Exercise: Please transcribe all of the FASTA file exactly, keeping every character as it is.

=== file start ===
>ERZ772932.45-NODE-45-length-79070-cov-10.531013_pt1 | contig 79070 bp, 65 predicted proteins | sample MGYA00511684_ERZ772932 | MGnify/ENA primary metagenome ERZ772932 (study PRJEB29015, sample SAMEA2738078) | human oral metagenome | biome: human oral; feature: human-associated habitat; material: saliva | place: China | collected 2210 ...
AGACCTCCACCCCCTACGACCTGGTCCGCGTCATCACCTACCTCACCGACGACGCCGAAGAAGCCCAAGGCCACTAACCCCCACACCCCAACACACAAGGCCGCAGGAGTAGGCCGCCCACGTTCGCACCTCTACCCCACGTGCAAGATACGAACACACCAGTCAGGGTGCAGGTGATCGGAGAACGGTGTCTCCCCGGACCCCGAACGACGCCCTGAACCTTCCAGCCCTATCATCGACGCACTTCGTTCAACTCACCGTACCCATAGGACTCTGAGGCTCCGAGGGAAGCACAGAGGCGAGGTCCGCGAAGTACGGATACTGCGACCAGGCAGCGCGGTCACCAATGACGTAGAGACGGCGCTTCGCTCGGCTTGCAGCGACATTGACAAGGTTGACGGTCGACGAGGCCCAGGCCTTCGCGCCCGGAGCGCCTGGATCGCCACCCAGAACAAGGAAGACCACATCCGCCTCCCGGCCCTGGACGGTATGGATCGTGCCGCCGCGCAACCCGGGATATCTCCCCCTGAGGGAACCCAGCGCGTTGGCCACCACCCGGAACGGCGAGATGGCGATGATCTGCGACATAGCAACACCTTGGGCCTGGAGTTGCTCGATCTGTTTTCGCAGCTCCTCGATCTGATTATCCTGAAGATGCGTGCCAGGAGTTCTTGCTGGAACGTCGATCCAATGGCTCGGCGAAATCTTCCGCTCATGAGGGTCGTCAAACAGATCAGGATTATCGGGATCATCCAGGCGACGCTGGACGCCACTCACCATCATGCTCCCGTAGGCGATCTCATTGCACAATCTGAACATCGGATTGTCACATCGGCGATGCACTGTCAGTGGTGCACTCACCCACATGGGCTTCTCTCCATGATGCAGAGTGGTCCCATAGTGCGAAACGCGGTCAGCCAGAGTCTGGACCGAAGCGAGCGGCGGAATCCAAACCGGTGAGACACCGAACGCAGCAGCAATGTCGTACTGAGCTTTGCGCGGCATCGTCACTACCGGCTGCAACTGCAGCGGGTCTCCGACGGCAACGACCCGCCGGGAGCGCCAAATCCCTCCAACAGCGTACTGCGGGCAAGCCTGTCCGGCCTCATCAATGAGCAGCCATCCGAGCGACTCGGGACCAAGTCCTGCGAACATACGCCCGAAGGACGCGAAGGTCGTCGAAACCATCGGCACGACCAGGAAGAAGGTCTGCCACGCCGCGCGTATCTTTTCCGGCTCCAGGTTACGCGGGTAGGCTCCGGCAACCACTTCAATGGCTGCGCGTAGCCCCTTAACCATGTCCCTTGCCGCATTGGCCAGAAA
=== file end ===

>ERZ772932.45-NODE-45-length-79070-cov-10.531013_pt1 | contig 79070 bp, 65 predicted proteins | sample MGYA00511684_ERZ772932 | MGnify/ENA primary metagenome ERZ772932 (study PRJEB29015, sample SAMEA2738078) | human oral metagenome | biome: human oral; feature: human-associated habitat; material: saliva | place: China | collected 2210 ...
AGACCTCCACCCCCTACGACCTGGTCCGCGTCATCACCTACCTCACCGACGACGCCGAAGAAGCCCAAGGCCACTAACCCCCACACCCCAACACACAAGGCCGCAGGAGTAGGCCGCCCACGTTCGCACCTCTACCCCACGTGCAAGATACGAACACACCAGTCAGGGTGCAGGTGATCGGAGAACGGTGTCTCCCCGGACCCCGAACGACGCCCTGAACCTTCCAGCCCTATCATCGACGCACTTCGTTCAACTCACCGTACCCATAGGACTCTGAGGCTCCGAGGGAAGCACAGAGGCGAGGTCCGCGAAGTACGGATACTGCGACCAGGCAGCGCGGTCACCAATGACGTAGAGACGGCGCTTCGCTCGGCTTGCAGCGACATTGACAAGGTTGACGGTCGACGAGGCCCAGGCCTTCGCGCCCGGAGCGCCTGGATCGCCACCCAGAACAAGGAAGACCACATCCGCCTCCCGGCCCTGGACGGTATGGATCGTGCCGCCGCGCAACCCGGGATATCTCCCCCTGAGGGAACCCAGCGCGTTGGCCACCACCCGGAACGGCGAGATGGCGATGATCTGCGACATAGCAACACCTTGGGCCTGGAGTTGCTCGATCTGTTTTCGCAGCTCCTCGATCTGATTATCCTGAAGATGCGTGCCAGGAGTTCTTGCTGGAACGTCGATCCAATGGCTCGGCGAAATCTTCCGCTCATGAGGGTCGTCAAACAGATCAGGATTATCGGGATCATCCAGGCGACGCTGGACGCCACTCACCATCATGCTCCCGTAGGCGATCTCATTGCACAATCTGAACATCGGATTGTCACATCGGCGATGCACTGTCAGTGGTGCACTCACCCACATGGGCTTCTCTCCATGATGCAGAGTGGTCCCATAGTGCGAAACGCGGTCAGCCAGAGTCTGGACCGAAGCGAGCGGCGGAATCCAAACCGGTGAGACACCGAACGCAGCAGCAATGTCGTACTGAGCTTTGCGCGGCATCGTCACTACCGGCTGCAACTGCAGCGGGTCTCCGACGGCAACGACCCGCCGGGAGCGCCAAATCCCTCCAACAGCGTACTGCGGGCAAGCCTGTCCGGCCTCATCAATGAGCAGCCATCCGAGCGACTCGGGACCAAGTCCTGCGAACATACGCCCGAAGGACGCGAAGGTCGTCGAAACCATCGGCACGACCAGGAAGAAGGTCTGCCACGCCGCGCGTATCTTTTCCGGCTCCAGGTTACGCGGGTAGGCTCCGGCAACCACTTCAATGGCTGCGCGTAGCCCCTTAACCATGTCCCTTGCCGCATTGGCCAGAAA